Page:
Notice that normally we don’t actually need any money. It’s only when we want to time-shift someone’s production to some later time that we actually have to create money. So in that sense, the total amount of money that exists is a measure of how much is owed. (If no one owes anyone, we simply leave the shells undisturbed on the beach and do without them.)
You could think of these shells as being a measure of the amount of debt that is owed…but this isn’t quite right. If this was what debt is, then you can clearly see that your question is exactly right…we can’t both owe each other money, right? It just cancels out and we owe each other nothing in that case, and there’s no amount outstanding.
But this isn’t actually debt. What the shells represent in this example is actually credit. (Or, if you want to get more complicated, it’s a form of stock really, because you now have “ownership” of a small part of my operation…and that means you have a stake in it. If my dairy cow dies and I can’t afford to buy a new one, that affects you because you won’t get that milk you’re owed when your parents come to visit, even though I did get your bread.)
So what’s debt, then? Let’s say Bob comes along and says, “Hey, did you know that Sam over the hill makes great wine? I want some of your milk right now, and in exchange, I will buy you some of his wine and give it to you whenever you want it.” I say ok, sounds good, so I give you some milk and we collect some shells to symbolize what you now owe me. This is debt.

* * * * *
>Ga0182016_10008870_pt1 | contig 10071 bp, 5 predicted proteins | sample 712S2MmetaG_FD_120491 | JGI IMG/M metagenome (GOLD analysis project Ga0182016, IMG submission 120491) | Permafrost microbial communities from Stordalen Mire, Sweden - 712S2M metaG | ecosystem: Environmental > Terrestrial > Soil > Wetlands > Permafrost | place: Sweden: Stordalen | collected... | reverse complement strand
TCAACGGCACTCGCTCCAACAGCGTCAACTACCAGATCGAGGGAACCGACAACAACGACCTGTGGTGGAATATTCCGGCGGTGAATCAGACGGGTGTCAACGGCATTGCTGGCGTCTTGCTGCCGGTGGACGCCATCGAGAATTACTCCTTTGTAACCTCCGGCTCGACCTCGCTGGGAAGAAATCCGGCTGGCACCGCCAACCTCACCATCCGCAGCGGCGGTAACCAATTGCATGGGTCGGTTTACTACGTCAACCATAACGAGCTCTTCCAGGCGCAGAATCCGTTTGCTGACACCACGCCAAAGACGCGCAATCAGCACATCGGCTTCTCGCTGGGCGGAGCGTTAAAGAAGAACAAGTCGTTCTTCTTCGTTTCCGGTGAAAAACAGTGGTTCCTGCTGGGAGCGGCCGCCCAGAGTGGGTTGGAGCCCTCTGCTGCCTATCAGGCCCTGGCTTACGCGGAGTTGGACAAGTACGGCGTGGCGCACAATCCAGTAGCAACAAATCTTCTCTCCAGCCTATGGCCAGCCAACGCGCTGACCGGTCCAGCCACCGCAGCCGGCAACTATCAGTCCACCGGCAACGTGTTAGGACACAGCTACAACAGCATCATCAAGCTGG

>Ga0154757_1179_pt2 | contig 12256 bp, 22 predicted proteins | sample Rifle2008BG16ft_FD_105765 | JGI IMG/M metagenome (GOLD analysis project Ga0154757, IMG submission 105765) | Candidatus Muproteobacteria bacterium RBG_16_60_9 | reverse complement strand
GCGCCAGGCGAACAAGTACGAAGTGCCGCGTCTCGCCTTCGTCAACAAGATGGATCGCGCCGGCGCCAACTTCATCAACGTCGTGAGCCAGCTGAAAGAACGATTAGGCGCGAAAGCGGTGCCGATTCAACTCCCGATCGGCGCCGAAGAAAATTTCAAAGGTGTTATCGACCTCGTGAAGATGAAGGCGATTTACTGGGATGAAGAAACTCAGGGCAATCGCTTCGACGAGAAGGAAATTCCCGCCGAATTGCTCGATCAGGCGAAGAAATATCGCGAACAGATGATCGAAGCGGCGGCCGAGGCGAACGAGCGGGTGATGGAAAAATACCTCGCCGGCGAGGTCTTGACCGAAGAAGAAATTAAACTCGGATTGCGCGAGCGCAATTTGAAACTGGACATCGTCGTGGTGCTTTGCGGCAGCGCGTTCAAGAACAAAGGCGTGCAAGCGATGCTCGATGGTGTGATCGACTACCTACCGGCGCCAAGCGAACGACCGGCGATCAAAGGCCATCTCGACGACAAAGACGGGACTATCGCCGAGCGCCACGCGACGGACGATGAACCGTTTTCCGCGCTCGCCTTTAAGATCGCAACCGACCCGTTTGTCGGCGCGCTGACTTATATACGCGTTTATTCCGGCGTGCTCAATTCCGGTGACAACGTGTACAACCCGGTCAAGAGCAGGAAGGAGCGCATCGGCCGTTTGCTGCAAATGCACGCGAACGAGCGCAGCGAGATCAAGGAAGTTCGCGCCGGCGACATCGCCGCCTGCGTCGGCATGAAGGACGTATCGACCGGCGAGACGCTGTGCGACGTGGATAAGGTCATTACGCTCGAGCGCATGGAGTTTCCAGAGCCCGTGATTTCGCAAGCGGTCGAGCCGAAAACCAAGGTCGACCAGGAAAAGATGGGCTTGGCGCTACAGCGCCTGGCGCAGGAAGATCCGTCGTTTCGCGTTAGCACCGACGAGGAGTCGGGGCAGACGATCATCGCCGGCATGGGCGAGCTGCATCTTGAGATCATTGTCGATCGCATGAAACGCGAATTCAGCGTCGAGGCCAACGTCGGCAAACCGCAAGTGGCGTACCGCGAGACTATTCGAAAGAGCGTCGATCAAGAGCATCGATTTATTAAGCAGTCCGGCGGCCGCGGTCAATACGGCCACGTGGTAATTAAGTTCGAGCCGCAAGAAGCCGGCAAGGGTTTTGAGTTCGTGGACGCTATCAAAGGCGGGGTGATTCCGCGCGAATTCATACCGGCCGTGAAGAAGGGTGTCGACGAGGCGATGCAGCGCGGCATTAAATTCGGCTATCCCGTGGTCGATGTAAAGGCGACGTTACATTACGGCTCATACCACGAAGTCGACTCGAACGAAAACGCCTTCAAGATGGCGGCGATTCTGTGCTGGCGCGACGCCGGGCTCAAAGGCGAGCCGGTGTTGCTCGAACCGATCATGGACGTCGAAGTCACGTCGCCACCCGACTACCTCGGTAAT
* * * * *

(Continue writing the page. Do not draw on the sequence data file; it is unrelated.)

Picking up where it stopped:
Why is this debt and not credit? For one simple reason: Sam never promised to give me or Bob any wine. No one in the entire system has promised to produce anything in exchange for those shells I have. It might be the case that Sam’s wine production is all spoken for; he has regular customers and they take all he can make everyday, so the only way I can get anything is if somehow he finds a way to bring up his production to give Bob so many shells’ worth. (Why would I make this deal with Bob in the first place, then? Because I know Bob, he’s a good guy, and I’m willing to say, eh, it’s his problem and I’ll trust him to sort it out when I want that wine.)
It turns out that in any economy, some amount of debt is actually a good thing. It pushes Sam to explore ways to make more wine because he finds out there is an increased demand for his product. It might lead to some winemaking innovations.
(This is why the emergence of “investment banking” is key to the growth of any economy. What investment bankers do is play the role of Bob, creating enough debt for everything that people want. If you read about the history of the United States, you’ll get to the part where the Founding Fathers were arguing about whether to create a Central Bank for the country. Once they did that, they created the conditions for an investment banking industry and the size of the economy suddenly exploded because people could suddenly afford to buy whatever anyone could figure out a way to produce.)